The diaper has a lower row of snaps that can be used to fasten the diaper on extra small babies. (The minimum weight range of this diaper is 2 pounds less than that of the hook and loop version because of this feature).
Umbilical Cord Snap-Down
This diaper has a snap in the center of the front to make the diaper dip underneath the umbilical stump as it heals. The PUL strip along the tummy ensures that the inner material of the diaper stays covered (thus preventing wicking).
By the time I received this diaper Emily’s cord stump had healed and the snap-down was never used. However, I love the fact that only PUL is exposed by the snap-down. It makes me uneasy to snap down the front of a diaper and see the inner fabric exposed (even if it won’t necessarily wick moisture onto clothing, I WORRY that it will, all the same!)
This newborn sized diaper is said to fit from 4-12 pounds (for comparison, the newborn hook and loop AIO is said to fit from 6-15 pounds). It does not have crossover snaps.
We received this diaper when Emily was 3 weeks old and 7.5 pounds, and it lasted until she was 10 weeks old and 10.5 pounds. When we received the diaper she was already large enough (at 7.5 pounds) that we did not have to use the umbilical snap-down and lower set of snaps, so I believe that it most likely would have fit as soon as the company advertises. It appears that it would truly fit a tiny baby, even without the use of crossover snaps. Emily outgrew the rise of this diaper but still had plenty of room in the waist, so shorter/chunkier babies would likely be able to continue wearing it for longer than Emily did.
Here is how I would fill out a Padded Tush Stats All In One survey based on how it worked on my daughter. Scores were averaged across the time period that she used the diaper (e.g., a diaper that received a 4 for absorbency at 2 weeks old but only a 2 for absorbency at 6 weeks old would receive an overall score of 3). She is a normal to heavy wetter.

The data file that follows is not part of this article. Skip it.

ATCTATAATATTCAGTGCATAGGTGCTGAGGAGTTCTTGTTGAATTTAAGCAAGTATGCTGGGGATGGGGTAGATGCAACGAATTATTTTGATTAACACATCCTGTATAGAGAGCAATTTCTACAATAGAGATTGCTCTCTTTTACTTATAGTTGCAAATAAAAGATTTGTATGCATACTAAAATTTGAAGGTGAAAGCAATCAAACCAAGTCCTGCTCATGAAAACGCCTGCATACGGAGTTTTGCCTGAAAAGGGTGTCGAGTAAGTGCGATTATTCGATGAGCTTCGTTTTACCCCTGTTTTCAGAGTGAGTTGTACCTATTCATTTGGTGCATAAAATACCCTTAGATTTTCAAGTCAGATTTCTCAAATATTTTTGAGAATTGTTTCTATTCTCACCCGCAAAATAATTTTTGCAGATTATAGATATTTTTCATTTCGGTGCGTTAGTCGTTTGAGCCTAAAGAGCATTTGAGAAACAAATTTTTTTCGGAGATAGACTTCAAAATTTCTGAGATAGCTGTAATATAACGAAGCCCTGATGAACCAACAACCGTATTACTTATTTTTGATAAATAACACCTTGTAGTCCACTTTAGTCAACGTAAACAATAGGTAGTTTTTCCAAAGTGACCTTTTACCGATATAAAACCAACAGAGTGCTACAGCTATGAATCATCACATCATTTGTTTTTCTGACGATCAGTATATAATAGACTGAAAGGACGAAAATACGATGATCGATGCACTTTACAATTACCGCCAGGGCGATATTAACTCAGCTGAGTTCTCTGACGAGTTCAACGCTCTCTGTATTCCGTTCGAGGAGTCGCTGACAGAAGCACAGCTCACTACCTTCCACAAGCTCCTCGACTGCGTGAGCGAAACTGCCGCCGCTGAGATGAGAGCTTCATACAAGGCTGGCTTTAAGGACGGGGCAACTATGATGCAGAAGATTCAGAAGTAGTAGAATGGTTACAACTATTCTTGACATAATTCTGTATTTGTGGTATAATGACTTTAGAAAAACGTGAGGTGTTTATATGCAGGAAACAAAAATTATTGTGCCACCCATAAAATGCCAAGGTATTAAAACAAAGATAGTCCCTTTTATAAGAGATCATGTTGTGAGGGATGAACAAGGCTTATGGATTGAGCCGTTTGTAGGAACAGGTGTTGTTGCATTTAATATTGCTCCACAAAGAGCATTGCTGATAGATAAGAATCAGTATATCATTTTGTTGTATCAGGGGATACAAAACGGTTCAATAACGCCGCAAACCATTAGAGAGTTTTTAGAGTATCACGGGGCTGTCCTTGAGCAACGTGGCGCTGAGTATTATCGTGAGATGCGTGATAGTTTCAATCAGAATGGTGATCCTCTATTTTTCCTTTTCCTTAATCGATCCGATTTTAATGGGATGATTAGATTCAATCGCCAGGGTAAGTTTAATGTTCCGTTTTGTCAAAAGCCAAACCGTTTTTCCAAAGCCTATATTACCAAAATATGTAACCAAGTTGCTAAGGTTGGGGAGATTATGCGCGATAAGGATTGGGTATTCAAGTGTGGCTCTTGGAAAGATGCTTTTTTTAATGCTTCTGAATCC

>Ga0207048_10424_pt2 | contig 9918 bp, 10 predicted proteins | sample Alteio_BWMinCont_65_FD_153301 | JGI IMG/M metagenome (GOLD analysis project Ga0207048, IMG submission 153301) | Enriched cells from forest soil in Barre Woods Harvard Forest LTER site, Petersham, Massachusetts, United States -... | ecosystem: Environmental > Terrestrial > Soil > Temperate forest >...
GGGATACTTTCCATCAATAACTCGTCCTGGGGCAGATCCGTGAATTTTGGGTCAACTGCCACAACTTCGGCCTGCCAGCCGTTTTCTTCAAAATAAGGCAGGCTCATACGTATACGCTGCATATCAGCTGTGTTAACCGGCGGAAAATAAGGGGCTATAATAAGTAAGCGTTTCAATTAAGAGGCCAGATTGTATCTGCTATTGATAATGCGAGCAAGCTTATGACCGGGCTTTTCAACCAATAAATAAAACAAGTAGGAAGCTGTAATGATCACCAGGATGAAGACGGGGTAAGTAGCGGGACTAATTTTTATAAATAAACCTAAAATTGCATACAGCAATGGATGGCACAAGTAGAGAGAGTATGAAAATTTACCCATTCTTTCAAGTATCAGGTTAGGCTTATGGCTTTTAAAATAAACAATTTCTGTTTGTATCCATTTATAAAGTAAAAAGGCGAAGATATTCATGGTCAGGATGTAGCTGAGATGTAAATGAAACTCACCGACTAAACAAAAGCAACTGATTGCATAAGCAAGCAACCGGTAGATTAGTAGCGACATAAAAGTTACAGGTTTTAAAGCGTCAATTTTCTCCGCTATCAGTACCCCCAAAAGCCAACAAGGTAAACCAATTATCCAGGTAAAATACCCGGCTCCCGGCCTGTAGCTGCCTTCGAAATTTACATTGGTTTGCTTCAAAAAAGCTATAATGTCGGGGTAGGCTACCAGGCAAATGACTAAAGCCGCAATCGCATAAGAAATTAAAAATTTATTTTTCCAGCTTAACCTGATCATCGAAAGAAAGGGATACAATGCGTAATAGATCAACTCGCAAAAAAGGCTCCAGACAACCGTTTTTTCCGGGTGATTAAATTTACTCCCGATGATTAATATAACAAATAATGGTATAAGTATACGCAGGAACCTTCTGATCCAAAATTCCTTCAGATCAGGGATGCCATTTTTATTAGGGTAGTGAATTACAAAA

Note: Absorbency = 2-3 hours, Nap = 3-4 hours, Night = 12-14 hours
Notes on my responses:
- This diaper performed almost identically to the old version of the Ragababe Newborn “Easy” AIO with hook and loop. Just like I stated in that review, this diaper immediately became one of our favorite newborn diapers, and was used anytime we needed to be out of the house for an extended period of time because it never leaked and was easy to handle during diaper changes. My sole concern is that at it’s current price point, the diaper is close to double the price of other newborn AIOs. It absolutely performed better than many of them, but I’m not sure ANY newborn diaper is technically worth paying that much money for. I started cloth diapering as a way to save money, so that is a factor with this diaper that I struggle with. (Though since this diaper is always in high demand and often out of stock, there are obviously many people who disagree with me!) Were the price lower, scores for “worth the price” and “would recommend to a friend” would have been 5’s.
5 weeks / Approximately 8.5 pounds